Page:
SmartSearch maps free-text queries to headings in the MeSH hierarchy. The mapping algorithm automates a common literature search technique known as “pearling.” Pearling is keyword searching in an article database followed by close inspection of the attributes of a handful of relevant and authoritative articles. These attributes are then used to build a more refined search strategy . Three reasons motivate selection of this strategy: the overall strength of the NCBI search engine, the “living” nature of the corpus of PubMed content, and local familiarity with NCBI's application programming interface.
SmartSearch automates this pearling behavior in two phases. First, NCBI's ESearch and EFetch E-Utilities are used to map a user's query to a MeSH term. Second, a locally developed mapping engine matches harvested headings to the librarian-created list of subject-appropriate resources. Each time a user searches LaneConnex, SmartSearch executes a PubMed search using the user's query terms limited to the MEDLINE subset. If PubMed returns results, the top 100 articles are fetched using the EFetch utility. MeSH terms are extracted from each article, and occurrence frequencies are calculated for every unique heading extracted. These frequencies are then compared against a list of known uninformative headings (e.g., “Humans,” “Adult,” “Male”) and weighted accordingly. The heading with the highest weighted frequency score is then selected as the most representative heading for the user's query. This heading is used to search the librarian-created, MeSH-based list of SmartSearch resources, and resources matching the heading are returned to the user interface. For example, the query “kidney stones” maps to the MeSH term “Kidney Diseases,” which in turn produces two high-value clinical textbooks, Diseases of the Kidney and Urinary Tract and Brenner and Rector's The Kidney (Figure 1).
If an exact heading-to-resource match cannot be made, the SmartSearch heading-to-resource mapping engine traverses the MeSH tree seeking a broader heading with resource recommendations associated with it. This tree traversal allows the librarian to use broad MeSH terms when associating headings with resource recommendations and keeps the MeSH-to-resource maps manageable in size and complexity. For example, “Kidney Calculi” is the most frequent heading in the “kidney stones” query, but the SmartSearch heading-to-resource mapping engine traverses the MeSH tree until it finds resource recommendations under the heading “Kidney Diseases.” The mapping engine gives priority to heading matches with the greatest specificity by using the structure of MeSH tree numbers: the more specific a MeSH term, the more dots it will have in its associated tree numbers. For example, compare “Kidney Calculi” (C13.351.968.967.500.503) to “Kidney Diseases” (C12.777.419). As SmartSearch examines headings broader than the one associated with a user's query terms, it seeks to return recommendations associated with the heading with the most dots. When a query-to-heading or a heading-to-resource match cannot be made (as is the case in a majority of LaneConnex searches, especially those nonclinical in nature), SmartSearch is silent.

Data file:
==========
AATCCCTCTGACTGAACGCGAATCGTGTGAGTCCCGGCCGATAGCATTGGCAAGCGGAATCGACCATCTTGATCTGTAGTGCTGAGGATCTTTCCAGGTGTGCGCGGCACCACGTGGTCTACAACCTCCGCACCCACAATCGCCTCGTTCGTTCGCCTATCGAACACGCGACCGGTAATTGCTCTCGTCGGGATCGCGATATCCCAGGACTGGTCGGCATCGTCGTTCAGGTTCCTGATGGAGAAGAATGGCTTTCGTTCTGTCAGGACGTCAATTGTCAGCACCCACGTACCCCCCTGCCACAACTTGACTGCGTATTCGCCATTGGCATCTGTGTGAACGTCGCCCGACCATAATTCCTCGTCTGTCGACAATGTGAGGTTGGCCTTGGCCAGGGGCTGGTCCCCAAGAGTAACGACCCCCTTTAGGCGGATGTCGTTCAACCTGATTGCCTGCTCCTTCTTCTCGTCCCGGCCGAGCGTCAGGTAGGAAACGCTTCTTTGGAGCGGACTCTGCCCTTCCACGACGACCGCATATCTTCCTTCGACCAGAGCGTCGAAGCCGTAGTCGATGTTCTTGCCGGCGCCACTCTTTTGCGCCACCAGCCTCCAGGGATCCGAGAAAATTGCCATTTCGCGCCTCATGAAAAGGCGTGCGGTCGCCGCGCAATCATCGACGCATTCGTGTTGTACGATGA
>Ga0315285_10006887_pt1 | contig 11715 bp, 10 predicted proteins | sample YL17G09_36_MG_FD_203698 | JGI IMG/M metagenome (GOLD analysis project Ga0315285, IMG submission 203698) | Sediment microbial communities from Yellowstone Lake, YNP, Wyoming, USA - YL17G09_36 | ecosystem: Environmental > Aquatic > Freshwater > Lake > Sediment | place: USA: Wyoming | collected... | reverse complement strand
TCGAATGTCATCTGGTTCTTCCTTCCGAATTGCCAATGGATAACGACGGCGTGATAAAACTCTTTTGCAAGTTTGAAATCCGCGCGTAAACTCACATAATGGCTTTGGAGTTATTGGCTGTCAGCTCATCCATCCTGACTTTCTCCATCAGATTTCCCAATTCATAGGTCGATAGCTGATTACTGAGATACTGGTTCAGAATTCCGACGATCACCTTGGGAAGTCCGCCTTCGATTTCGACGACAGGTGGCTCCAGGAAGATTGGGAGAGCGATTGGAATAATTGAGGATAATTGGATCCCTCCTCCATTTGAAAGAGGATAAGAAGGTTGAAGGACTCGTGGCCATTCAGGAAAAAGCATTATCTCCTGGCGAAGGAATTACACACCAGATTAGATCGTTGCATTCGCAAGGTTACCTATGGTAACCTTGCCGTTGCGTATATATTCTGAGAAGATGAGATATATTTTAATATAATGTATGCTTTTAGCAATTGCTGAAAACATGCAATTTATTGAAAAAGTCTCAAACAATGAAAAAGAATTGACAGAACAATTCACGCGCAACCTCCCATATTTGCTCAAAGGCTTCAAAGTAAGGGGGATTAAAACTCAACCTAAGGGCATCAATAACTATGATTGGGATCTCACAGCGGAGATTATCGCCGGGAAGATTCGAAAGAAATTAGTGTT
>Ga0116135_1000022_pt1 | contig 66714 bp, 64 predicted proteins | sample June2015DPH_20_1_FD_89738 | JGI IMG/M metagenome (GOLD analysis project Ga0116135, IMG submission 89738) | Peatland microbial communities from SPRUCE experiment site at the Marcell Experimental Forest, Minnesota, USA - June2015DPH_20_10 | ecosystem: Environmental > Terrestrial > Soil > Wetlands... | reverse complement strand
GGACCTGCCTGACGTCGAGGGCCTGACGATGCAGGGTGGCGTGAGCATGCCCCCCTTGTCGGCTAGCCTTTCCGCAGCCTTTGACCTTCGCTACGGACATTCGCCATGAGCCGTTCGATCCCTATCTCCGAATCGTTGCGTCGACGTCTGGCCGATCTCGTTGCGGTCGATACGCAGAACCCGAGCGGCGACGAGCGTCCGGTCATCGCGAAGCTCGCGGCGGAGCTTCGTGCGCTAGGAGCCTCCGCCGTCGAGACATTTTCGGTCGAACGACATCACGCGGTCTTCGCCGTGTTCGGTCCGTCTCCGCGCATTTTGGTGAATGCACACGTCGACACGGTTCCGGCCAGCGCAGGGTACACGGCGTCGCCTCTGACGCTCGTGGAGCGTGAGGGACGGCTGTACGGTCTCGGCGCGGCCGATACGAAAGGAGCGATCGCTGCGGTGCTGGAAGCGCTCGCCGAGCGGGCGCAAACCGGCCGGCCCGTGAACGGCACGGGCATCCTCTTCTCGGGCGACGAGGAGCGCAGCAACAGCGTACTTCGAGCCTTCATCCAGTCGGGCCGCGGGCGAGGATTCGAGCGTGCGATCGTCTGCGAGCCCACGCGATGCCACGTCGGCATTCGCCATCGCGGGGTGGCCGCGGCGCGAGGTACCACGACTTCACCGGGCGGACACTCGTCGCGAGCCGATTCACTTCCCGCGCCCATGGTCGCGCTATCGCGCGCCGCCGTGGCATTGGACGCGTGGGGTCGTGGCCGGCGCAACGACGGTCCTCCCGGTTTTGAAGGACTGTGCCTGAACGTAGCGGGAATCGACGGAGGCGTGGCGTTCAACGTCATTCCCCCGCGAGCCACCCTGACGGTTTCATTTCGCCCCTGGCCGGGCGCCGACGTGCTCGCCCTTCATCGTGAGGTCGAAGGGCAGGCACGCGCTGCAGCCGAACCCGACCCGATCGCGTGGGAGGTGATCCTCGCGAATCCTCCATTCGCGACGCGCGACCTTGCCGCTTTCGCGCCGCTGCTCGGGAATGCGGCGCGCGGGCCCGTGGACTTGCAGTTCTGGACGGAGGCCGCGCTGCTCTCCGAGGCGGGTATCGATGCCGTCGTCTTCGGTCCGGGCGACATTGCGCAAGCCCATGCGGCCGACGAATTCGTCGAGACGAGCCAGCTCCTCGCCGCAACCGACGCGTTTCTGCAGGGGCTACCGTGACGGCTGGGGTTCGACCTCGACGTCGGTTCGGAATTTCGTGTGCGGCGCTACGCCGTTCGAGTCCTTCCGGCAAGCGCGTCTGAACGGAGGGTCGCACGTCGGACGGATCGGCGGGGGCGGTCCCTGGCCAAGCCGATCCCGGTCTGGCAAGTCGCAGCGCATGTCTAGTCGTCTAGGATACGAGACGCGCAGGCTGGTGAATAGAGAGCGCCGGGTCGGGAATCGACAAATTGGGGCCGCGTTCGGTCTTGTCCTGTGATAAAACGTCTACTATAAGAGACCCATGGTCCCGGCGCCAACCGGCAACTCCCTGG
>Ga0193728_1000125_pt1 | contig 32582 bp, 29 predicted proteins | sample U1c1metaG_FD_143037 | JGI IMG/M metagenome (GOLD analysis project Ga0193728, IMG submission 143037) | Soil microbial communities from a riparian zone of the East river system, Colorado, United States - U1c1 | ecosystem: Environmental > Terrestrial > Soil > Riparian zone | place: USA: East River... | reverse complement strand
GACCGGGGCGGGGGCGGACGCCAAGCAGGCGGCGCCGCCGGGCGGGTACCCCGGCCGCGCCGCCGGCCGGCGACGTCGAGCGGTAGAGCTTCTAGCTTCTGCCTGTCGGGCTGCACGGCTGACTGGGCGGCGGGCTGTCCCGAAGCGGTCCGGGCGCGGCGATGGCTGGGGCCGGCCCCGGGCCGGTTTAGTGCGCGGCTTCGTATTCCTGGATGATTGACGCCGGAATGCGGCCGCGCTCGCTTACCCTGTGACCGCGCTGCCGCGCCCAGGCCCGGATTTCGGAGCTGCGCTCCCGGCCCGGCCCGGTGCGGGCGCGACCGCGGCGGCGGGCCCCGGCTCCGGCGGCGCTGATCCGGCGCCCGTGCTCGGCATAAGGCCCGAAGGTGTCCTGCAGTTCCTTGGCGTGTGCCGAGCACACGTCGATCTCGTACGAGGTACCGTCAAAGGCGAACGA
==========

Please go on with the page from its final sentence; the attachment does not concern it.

Usage frequencies of the 156 individual clinical metasearch targets in Lane's clinical metasearch interface were analyzed before and after the introduction of SmartSearch to evaluate its effectiveness as a library resource promotion tool. One hundred thirty of these resources were included in the SmartSearch project; the other 26 were available for use in Lane's clinical metasearch interface but had not been selected for SmartSearch for the reasons mentioned above. The authors hypothesized that resources recommended by the SmartSearch system would be used more heavily than similar resources not included in the project. In statistical terms, the team attempted to disprove the null hypothesis, whereby no statistically significant differences in usage frequency would be observed between resources recommended by SmartSearch (SSR) and resources not recommended by SmartSearch (NSSR) but otherwise similar to SSRs.
User click-through data for 156 resources were extracted from Lane's web analysis tool, WebTrends , and divided into 2 sets: August through October of 2007 (pre-SmartSearch data set) and August through October of 2008 (post-SmartSearch). One hundred thirty resources included in the SmartSearch MeSH-to-resource maps were tagged as SSR; the other 26 were tagged NSSR.
SAS 9.1 (SAS Institute, NC, USA) was used to perform various statistical analyses to determine if the change in use of SSRs was greater than that for NSSRs. The analysis showed that the frequencies were not normally distributed: some resources had large increases skewing the distribution curve. This lack of normality suggests the use of nonparametric measures and procedures, such as looking at median rather than mean. The range in percent change in resource usage between pre-SmartSearch and post-SmartSearch for SSR was from −300% to 1,086%, with a median of 6%. For NSSR, it was −62% to 400%, with a median of −12% (Table 1).